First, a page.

Liz Hardaker, medical director of Cephalon UK. “We are disappointed and surprised that NICE has not taken this opportunity to distinguish between different forms of anthracycline treatment; specifically the use of liposomal-encapsulated doxorubicin.
“Myocet, in combination with cyclophosphamide, is indicated for the first line treatment of metastatic breast cancer in women (SmPC). A number of published clinical trials have shown liposomal-encapsulated doxorubicin to provide improved safety by reducing cardiac toxicity whilst retaining comparable efficacy compared with conventional doxorubicin1,2.
“For patients previously treated with an anthracycline in early breast cancer, Myocet is more effective than doxorubicin with a significantly higher overall objective response rate (ORR) and significantly improved time to treatment failure (TTF).3
“Anthracyclines are a mainstay treatment of metastatic breast cancer but their use is limited by cumulative dose-related cardiotoxicity and myelosuppression, despite long anthracycline-free intervals in many patients. Liposomal-encapsulated doxorubicin was developed to address these toxicity issues1.
“NICE guidelines play an important part in determining appropriate treatment for patients and the failure of NICE to recognise the place of liposomal-encapsulated doxorubicin in its latest guidance may limit access to a treatment that could provide benefit to eligible patients.”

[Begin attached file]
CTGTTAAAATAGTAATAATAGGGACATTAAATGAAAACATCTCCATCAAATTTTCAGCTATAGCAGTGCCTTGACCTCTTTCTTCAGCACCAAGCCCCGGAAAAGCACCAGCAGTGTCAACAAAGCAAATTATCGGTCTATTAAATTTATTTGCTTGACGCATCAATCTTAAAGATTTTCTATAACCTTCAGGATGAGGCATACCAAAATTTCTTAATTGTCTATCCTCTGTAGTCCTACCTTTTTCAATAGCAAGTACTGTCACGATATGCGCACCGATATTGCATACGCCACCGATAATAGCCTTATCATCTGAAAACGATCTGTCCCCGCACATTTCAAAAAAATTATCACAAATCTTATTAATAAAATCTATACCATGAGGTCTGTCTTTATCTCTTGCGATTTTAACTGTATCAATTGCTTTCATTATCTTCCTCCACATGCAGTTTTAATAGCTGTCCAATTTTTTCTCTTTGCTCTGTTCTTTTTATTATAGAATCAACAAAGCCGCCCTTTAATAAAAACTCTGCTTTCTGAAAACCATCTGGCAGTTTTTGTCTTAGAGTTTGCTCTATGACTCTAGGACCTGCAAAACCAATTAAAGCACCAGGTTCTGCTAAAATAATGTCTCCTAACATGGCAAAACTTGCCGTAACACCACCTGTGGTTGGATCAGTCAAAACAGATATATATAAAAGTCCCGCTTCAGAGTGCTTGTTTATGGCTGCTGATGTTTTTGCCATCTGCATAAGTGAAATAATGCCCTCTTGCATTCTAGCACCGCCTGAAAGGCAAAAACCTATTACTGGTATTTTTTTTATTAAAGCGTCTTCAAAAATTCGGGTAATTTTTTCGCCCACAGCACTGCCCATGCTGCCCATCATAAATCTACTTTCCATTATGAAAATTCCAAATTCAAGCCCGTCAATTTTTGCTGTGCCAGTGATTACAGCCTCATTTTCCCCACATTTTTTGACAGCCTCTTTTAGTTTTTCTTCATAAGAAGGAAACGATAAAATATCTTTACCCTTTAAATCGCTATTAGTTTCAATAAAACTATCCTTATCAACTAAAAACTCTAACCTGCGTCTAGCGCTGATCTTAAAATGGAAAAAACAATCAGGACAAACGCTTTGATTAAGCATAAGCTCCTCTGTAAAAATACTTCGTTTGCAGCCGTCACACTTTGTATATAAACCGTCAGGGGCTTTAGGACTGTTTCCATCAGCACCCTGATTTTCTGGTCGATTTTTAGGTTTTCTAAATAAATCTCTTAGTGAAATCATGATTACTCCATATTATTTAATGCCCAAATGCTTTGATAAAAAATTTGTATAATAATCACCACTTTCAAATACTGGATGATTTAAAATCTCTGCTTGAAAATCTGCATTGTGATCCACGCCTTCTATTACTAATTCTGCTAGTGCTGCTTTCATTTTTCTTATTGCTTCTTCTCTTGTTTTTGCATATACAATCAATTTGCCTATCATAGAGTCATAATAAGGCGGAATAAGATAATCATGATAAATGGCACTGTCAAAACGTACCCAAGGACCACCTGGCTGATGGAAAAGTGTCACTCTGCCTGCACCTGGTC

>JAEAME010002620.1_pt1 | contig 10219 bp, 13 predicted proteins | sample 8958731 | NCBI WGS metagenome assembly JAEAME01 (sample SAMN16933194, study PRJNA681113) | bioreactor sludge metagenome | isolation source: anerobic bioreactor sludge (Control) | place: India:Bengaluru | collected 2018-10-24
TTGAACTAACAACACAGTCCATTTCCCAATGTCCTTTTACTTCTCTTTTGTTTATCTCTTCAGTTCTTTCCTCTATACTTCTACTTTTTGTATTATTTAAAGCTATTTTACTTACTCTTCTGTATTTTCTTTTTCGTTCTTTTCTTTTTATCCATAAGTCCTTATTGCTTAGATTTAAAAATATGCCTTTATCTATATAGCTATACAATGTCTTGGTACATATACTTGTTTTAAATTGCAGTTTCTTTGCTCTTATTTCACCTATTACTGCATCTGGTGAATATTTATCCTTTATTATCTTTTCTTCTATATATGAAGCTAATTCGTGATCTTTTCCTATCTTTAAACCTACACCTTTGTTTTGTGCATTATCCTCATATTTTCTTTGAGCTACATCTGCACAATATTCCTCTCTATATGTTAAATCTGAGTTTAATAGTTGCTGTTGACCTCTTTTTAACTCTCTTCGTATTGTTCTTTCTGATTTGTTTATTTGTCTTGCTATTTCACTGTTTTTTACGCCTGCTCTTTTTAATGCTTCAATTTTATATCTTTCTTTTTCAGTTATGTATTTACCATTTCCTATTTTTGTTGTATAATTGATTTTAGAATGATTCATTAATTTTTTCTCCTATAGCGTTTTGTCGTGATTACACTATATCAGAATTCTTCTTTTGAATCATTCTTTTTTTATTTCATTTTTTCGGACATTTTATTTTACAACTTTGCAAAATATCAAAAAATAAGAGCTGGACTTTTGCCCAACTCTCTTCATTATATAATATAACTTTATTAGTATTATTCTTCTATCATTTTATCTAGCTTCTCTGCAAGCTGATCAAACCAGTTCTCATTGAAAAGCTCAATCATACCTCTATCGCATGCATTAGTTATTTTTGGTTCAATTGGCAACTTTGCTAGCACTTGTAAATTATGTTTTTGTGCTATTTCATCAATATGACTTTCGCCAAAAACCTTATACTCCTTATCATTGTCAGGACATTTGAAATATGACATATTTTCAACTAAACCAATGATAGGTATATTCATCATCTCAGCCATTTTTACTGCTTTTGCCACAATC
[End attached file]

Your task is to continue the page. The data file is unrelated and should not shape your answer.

Justin Stebbing, consultant medical oncologist and senior lecturer at Charing Cross Hospital said: “We have approved the use of Myocet in selected patients with breast cancer at Imperial College Healthcare NHS Trust.
“This is based on the data showing efficacy at least as good as other ‘conventional’ anthracyclines, and a lack of cardiac toxicity which is now particularly relevant, as patients with all forms of breast cancer are living longer.”
1 Batist G et al. J Clin Oncol 2001;19(5): 1444-1454.
2 Harris L, Batist G, Belt R et al. Cancer 2002; 94: 26-36
3 Batist G et al. Anti-Cancer Drugs 2006; 17: 587-595.